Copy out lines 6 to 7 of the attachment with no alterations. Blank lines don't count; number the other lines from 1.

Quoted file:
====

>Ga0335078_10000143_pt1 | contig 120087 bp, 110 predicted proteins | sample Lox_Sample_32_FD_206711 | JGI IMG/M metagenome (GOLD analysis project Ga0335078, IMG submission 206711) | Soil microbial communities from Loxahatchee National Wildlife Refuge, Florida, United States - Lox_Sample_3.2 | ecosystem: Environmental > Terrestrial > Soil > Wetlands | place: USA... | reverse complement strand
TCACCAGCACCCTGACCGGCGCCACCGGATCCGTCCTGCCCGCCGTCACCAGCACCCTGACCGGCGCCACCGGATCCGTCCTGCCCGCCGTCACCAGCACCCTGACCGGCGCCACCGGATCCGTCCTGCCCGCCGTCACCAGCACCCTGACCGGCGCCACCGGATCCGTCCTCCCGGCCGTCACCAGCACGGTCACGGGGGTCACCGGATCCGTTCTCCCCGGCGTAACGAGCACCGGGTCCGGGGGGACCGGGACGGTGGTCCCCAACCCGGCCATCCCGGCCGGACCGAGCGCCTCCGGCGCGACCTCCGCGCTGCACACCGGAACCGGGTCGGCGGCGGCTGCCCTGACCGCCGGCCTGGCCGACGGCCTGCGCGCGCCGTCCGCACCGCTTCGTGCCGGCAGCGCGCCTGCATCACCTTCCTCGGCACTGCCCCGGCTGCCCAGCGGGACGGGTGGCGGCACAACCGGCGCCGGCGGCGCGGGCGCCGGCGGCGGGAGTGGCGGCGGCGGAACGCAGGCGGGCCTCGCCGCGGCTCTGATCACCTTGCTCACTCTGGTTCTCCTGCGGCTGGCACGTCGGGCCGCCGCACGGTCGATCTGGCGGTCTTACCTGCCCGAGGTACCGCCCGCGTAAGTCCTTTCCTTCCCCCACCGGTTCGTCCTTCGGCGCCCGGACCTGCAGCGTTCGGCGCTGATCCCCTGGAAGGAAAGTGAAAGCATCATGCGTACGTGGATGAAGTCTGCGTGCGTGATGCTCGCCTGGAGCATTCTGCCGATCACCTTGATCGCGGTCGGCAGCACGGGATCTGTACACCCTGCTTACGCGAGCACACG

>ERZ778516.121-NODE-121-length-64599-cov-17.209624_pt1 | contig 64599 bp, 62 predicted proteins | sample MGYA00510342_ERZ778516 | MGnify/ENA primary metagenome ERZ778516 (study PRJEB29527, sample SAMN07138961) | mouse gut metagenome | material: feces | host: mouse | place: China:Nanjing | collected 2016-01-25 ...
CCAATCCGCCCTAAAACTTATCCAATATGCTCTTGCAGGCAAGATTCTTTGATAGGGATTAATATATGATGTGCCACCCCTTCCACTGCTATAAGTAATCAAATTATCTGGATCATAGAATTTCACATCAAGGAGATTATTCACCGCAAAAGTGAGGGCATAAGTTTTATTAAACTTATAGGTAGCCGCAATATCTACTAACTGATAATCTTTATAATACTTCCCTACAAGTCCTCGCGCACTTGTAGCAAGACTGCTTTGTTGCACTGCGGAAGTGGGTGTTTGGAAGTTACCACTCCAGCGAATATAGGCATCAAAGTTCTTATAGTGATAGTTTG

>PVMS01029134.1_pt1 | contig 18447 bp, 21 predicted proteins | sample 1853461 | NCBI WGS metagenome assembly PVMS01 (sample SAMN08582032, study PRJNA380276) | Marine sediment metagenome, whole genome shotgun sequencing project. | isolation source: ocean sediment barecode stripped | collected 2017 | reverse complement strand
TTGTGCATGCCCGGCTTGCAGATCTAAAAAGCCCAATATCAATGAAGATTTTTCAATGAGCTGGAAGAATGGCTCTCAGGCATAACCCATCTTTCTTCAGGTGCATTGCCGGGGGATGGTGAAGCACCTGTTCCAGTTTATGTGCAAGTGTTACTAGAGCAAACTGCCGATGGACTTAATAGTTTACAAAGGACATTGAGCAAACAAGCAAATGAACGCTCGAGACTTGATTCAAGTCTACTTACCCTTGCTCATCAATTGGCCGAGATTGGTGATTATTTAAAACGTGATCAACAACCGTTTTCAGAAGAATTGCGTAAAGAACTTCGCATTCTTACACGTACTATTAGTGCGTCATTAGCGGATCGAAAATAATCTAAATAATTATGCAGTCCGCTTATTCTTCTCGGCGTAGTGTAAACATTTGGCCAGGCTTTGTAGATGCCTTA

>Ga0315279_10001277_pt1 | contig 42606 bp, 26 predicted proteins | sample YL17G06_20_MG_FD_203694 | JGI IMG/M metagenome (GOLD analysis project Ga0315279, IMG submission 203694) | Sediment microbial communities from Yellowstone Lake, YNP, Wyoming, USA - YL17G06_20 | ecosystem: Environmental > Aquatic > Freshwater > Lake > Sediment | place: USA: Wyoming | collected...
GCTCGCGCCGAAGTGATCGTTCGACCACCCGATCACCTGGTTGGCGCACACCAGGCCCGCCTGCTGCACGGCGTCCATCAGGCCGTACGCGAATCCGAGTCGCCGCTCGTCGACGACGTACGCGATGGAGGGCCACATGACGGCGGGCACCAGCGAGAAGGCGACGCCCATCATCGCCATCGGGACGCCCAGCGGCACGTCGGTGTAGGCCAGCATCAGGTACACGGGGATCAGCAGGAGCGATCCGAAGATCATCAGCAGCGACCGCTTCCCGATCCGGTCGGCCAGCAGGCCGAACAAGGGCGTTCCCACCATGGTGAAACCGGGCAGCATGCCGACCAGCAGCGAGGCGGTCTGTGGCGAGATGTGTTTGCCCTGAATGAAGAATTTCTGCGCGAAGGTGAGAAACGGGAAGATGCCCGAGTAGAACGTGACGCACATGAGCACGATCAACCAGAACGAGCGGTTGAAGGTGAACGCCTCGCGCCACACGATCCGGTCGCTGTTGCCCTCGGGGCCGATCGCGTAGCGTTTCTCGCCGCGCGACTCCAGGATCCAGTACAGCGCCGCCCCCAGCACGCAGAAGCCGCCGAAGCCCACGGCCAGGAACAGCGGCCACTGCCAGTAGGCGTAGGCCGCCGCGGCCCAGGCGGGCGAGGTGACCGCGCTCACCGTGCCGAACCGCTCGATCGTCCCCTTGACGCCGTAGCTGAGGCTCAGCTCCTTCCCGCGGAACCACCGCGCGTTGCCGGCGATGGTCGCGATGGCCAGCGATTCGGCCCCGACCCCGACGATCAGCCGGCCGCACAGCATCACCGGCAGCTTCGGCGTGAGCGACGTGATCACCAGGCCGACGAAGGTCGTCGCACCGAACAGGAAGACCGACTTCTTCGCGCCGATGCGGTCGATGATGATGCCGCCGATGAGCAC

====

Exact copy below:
TTGTGCATGCCCGGCTTGCAGATCTAAAAAGCCCAATATCAATGAAGATTTTTCAATGAGCTGGAAGAATGGCTCTCAGGCATAACCCATCTTTCTTCAGGTGCATTGCCGGGGGATGGTGAAGCACCTGTTCCAGTTTATGTGCAAGTGTTACTAGAGCAAACTGCCGATGGACTTAATAGTTTACAAAGGACATTGAGCAAACAAGCAAATGAACGCTCGAGACTTGATTCAAGTCTACTTACCCTTGCTCATCAATTGGCCGAGATTGGTGATTATTTAAAACGTGATCAACAACCGTTTTCAGAAGAATTGCGTAAAGAACTTCGCATTCTTACACGTACTATTAGTGCGTCATTAGCGGATCGAAAATAATCTAAATAATTATGCAGTCCGCTTATTCTTCTCGGCGTAGTGTAAACATTTGGCCAGGCTTTGTAGATGCCTTA

>Ga0315279_10001277_pt1 | contig 42606 bp, 26 predicted proteins | sample YL17G06_20_MG_FD_203694 | JGI IMG/M metagenome (GOLD analysis project Ga0315279, IMG submission 203694) | Sediment microbial communities from Yellowstone Lake, YNP, Wyoming, USA - YL17G06_20 | ecosystem: Environmental > Aquatic > Freshwater > Lake > Sediment | place: USA: Wyoming | collected...